Anticipating how fire activity may respond to climatic change in northern-high-latitude biomes is critical for projecting 21st-cenutury Earth-system dynamics. A key challenge in these efforts is understanding how vegetation mediates the relationship between climate and fire activity. Here we investigate how fire-climate relationships vary among vegetation types within and between boreal forest and arctic tundra biomes, spanning North America and Eurasia from 2002-2012. We used global satellite-derived datasets of burned area (MCD64) and landcover (MCD12Q1), a summer fire weather index (FWI), and ecoregion boundaries to quantify fire-climate relationships. We used logistic regression to model the linear relationship between the log-odds of fire occurrence and summer FWI, stratifying each model by landcover type, biome, and continent. We identified where and how vegetation modified fire-climate relationships by comparing slope-parameter estimates among models.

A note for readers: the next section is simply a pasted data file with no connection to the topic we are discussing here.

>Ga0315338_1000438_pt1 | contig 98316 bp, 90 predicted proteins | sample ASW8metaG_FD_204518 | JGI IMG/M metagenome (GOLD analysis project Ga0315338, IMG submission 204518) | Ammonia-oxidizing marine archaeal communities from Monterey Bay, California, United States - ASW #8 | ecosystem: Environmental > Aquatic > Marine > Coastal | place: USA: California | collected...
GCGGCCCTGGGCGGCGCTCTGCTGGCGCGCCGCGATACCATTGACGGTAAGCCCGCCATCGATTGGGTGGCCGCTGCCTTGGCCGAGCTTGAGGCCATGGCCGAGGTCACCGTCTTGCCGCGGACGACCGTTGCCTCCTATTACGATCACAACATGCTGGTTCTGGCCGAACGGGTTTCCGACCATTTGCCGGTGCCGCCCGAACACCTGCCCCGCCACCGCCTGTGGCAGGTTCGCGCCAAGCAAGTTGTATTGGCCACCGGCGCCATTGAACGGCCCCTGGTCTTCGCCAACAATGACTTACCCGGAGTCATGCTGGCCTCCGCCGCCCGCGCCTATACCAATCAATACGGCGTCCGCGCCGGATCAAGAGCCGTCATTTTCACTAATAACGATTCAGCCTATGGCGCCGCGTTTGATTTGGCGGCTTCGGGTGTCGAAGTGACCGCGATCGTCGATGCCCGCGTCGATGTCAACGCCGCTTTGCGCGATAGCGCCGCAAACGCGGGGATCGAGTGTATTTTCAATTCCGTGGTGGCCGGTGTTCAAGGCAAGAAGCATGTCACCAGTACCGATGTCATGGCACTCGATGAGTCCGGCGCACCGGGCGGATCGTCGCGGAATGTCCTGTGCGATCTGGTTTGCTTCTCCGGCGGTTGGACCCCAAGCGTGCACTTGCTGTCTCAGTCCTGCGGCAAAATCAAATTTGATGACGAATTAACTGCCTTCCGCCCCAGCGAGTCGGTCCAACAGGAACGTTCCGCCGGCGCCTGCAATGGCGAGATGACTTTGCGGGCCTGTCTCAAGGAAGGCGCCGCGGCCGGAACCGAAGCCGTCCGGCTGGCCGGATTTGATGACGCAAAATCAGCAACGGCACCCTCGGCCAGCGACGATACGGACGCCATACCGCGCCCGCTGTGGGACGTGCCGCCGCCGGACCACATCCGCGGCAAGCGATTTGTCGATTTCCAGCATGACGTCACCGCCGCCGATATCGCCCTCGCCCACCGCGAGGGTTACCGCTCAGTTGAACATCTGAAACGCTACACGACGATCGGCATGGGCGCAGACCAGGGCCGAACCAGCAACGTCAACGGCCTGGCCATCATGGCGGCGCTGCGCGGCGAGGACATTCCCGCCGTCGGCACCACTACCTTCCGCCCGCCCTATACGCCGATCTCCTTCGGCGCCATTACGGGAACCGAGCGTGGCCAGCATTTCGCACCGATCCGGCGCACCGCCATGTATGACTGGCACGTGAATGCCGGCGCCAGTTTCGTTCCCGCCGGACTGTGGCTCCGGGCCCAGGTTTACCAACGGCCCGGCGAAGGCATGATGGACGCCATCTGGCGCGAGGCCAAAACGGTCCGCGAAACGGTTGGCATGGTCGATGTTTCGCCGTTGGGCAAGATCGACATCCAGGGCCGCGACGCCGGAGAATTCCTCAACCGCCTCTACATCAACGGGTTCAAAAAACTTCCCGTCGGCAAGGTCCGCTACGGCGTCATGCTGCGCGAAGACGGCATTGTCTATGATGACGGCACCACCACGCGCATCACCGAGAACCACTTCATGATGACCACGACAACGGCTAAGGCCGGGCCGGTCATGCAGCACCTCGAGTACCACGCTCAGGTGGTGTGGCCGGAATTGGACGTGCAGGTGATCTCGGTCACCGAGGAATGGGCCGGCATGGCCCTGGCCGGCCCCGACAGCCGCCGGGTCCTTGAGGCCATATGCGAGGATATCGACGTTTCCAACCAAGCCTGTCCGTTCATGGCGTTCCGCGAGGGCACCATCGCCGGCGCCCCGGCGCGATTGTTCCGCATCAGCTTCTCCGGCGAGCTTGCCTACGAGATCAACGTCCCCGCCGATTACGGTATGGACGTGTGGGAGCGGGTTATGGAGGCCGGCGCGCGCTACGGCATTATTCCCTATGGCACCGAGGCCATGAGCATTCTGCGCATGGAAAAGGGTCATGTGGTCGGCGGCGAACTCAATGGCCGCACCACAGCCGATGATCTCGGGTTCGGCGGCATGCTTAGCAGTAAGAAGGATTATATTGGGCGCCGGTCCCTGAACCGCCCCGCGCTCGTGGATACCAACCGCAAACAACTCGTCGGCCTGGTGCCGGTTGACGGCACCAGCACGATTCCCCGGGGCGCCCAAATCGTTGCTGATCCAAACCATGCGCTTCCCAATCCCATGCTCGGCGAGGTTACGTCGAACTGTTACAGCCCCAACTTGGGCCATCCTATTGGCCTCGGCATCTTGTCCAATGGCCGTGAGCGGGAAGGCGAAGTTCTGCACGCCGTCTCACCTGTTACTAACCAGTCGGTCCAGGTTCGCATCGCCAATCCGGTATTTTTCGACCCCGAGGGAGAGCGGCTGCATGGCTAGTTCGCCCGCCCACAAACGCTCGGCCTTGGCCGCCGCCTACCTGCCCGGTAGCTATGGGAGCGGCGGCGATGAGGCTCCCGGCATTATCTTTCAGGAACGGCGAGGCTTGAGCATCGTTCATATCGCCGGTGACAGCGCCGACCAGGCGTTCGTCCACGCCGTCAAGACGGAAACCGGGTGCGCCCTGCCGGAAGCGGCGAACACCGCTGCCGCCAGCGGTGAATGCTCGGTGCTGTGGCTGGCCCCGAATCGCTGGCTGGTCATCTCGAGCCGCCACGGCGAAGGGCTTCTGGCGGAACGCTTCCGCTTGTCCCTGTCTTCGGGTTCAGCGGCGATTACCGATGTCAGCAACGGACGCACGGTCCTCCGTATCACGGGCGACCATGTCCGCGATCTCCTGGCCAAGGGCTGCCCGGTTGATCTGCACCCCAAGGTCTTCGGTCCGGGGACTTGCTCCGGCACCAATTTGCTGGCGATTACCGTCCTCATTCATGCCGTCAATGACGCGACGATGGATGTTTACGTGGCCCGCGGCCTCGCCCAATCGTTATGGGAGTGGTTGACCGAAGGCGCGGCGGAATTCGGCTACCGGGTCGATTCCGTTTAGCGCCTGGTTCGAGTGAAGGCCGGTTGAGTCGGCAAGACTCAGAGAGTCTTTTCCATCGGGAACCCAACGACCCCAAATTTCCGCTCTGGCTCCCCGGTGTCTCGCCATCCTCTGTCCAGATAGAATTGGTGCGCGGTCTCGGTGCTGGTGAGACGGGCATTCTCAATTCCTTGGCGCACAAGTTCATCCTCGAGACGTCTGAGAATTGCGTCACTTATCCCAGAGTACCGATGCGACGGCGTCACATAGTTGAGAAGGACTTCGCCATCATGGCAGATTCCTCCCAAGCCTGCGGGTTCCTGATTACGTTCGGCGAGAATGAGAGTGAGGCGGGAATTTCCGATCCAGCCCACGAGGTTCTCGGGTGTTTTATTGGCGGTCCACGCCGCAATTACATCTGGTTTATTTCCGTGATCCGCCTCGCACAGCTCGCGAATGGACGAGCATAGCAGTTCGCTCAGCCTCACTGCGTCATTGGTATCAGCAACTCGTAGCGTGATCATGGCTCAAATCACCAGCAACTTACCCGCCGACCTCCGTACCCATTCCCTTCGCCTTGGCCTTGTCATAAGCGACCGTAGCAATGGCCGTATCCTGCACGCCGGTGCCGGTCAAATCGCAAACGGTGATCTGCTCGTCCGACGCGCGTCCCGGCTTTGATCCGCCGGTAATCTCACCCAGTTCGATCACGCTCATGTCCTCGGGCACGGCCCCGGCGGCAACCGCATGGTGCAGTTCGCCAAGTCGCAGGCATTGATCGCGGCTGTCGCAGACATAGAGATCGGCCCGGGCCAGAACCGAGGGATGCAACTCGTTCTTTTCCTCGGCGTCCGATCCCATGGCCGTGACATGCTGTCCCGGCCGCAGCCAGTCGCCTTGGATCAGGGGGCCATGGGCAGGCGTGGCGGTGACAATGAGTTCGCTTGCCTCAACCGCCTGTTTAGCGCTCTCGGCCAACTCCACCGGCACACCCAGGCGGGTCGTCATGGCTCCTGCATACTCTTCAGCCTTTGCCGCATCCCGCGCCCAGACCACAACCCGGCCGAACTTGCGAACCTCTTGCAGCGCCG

Our statistical models successfully discriminated between burned and unburned pixels (AUC from 0.55-0.77) and identified varying fire-climate relationships across northern-high latitudes. In North American boreal forests, the response of the log-odds of fire occurrence to an increase in FWI was similar among different landcover types, with mean (SE) slope-parameter estimates of 0.13 (0.01), 0.14 (0.01), and 0.13 (0.02) for needle-leaf forests, mixed forests, and woodlands, respectively. In contrast, in eastern-Eurasian boreal forests, the sensitivity of fire activity to changes in FWI was significantly higher in needle-leaf forests (0.19 ±0.01) than in mixed forests (0.13 ±0.01). Fire-climate relationships also varied significantly across the tundra biome, with slope-parameter estimates of 0.37 (0.05) and 0.71 (0.06) in North America and Eurasia, respectively. Our results quantify the spatial variability of fire-climate relationships across boreal forest and tundra biomes, highlighting how vegetation can modify the sensitivity of fire activity to climatic changes. Future work will focus on exploring how these varying relationships impact 21st-century projections of fire activity, and incorporating the effects of non-climatic controls, including anthropogenic ignitions.